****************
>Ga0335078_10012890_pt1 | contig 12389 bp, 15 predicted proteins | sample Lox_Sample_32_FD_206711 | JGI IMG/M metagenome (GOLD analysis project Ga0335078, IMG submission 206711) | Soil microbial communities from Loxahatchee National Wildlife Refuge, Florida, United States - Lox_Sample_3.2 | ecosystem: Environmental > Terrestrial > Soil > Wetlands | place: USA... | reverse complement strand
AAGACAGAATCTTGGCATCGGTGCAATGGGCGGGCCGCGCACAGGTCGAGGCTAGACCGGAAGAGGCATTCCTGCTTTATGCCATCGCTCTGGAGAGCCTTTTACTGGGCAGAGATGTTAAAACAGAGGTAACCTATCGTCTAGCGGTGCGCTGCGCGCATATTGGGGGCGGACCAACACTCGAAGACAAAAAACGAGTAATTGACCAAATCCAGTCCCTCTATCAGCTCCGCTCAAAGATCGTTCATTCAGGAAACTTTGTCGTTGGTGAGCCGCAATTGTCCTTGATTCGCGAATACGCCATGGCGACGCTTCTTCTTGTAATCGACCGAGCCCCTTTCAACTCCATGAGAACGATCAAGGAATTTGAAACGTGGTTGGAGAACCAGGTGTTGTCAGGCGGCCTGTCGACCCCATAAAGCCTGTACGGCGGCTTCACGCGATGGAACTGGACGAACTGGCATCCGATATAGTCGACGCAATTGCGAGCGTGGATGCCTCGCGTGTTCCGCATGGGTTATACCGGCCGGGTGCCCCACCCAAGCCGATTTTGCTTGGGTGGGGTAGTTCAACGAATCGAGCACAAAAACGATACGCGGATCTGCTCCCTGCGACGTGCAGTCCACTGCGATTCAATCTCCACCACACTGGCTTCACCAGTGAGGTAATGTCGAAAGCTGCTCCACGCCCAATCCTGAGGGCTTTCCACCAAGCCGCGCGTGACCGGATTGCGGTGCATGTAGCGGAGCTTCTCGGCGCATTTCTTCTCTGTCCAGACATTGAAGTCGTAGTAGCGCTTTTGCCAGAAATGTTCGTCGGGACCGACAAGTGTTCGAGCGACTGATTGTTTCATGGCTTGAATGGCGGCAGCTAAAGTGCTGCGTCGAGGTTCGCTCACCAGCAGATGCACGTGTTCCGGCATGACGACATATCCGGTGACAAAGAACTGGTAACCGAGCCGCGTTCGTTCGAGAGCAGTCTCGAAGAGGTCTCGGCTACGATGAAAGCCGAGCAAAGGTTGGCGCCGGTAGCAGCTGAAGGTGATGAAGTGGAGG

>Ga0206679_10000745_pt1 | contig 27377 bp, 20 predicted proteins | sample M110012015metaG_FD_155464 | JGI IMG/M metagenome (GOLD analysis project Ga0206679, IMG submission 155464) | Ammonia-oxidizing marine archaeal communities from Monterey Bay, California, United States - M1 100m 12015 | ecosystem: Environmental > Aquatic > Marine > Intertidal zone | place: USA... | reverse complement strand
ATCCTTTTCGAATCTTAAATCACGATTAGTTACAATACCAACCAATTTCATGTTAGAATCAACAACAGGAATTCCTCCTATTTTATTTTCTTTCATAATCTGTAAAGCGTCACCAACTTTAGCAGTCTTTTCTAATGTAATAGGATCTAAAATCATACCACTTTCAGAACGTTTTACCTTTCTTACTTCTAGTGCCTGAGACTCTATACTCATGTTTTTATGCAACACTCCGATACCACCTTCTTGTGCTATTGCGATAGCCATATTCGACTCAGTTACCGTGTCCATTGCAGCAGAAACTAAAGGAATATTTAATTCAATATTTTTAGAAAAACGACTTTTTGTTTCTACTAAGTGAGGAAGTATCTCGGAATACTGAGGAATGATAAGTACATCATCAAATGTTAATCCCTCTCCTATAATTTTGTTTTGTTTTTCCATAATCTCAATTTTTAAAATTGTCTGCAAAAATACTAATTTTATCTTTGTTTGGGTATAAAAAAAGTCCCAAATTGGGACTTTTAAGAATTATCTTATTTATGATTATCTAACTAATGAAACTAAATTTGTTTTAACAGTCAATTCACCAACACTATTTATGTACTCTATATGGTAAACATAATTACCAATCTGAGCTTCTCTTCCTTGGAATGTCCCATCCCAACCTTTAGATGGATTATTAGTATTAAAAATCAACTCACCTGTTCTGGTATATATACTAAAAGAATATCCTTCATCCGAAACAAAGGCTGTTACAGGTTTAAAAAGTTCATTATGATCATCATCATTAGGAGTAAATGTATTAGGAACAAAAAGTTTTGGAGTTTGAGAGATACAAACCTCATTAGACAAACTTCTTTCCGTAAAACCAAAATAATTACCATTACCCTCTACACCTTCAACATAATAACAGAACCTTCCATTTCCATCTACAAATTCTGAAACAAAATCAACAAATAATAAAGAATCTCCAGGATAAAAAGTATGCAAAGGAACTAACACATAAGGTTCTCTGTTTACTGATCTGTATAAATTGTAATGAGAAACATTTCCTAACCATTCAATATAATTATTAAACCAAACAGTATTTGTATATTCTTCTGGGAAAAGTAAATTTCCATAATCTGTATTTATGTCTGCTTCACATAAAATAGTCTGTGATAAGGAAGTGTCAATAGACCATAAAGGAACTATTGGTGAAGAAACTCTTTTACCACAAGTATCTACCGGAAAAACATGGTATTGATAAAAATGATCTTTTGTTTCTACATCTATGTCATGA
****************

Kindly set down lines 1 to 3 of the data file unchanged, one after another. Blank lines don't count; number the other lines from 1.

>Ga0335078_10012890_pt1 | contig 12389 bp, 15 predicted proteins | sample Lox_Sample_32_FD_206711 | JGI IMG/M metagenome (GOLD analysis project Ga0335078, IMG submission 206711) | Soil microbial communities from Loxahatchee National Wildlife Refuge, Florida, United States - Lox_Sample_3.2 | ecosystem: Environmental > Terrestrial > Soil > Wetlands | place: USA... | reverse complement strand
AAGACAGAATCTTGGCATCGGTGCAATGGGCGGGCCGCGCACAGGTCGAGGCTAGACCGGAAGAGGCATTCCTGCTTTATGCCATCGCTCTGGAGAGCCTTTTACTGGGCAGAGATGTTAAAACAGAGGTAACCTATCGTCTAGCGGTGCGCTGCGCGCATATTGGGGGCGGACCAACACTCGAAGACAAAAAACGAGTAATTGACCAAATCCAGTCCCTCTATCAGCTCCGCTCAAAGATCGTTCATTCAGGAAACTTTGTCGTTGGTGAGCCGCAATTGTCCTTGATTCGCGAATACGCCATGGCGACGCTTCTTCTTGTAATCGACCGAGCCCCTTTCAACTCCATGAGAACGATCAAGGAATTTGAAACGTGGTTGGAGAACCAGGTGTTGTCAGGCGGCCTGTCGACCCCATAAAGCCTGTACGGCGGCTTCACGCGATGGAACTGGACGAACTGGCATCCGATATAGTCGACGCAATTGCGAGCGTGGATGCCTCGCGTGTTCCGCATGGGTTATACCGGCCGGGTGCCCCACCCAAGCCGATTTTGCTTGGGTGGGGTAGTTCAACGAATCGAGCACAAAAACGATACGCGGATCTGCTCCCTGCGACGTGCAGTCCACTGCGATTCAATCTCCACCACACTGGCTTCACCAGTGAGGTAATGTCGAAAGCTGCTCCACGCCCAATCCTGAGGGCTTTCCACCAAGCCGCGCGTGACCGGATTGCGGTGCATGTAGCGGAGCTTCTCGGCGCATTTCTTCTCTGTCCAGACATTGAAGTCGTAGTAGCGCTTTTGCCAGAAATGTTCGTCGGGACCGACAAGTGTTCGAGCGACTGATTGTTTCATGGCTTGAATGGCGGCAGCTAAAGTGCTGCGTCGAGGTTCGCTCACCAGCAGATGCACGTGTTCCGGCATGACGACATATCCGGTGACAAAGAACTGGTAACCGAGCCGCGTTCGTTCGAGAGCAGTCTCGAAGAGGTCTCGGCTACGATGAAAGCCGAGCAAAGGTTGGCGCCGGTAGCAGCTGAAGGTGATGAAGTGGAGG

>Ga0206679_10000745_pt1 | contig 27377 bp, 20 predicted proteins | sample M110012015metaG_FD_155464 | JGI IMG/M metagenome (GOLD analysis project Ga0206679, IMG submission 155464) | Ammonia-oxidizing marine archaeal communities from Monterey Bay, California, United States - M1 100m 12015 | ecosystem: Environmental > Aquatic > Marine > Intertidal zone | place: USA... | reverse complement strand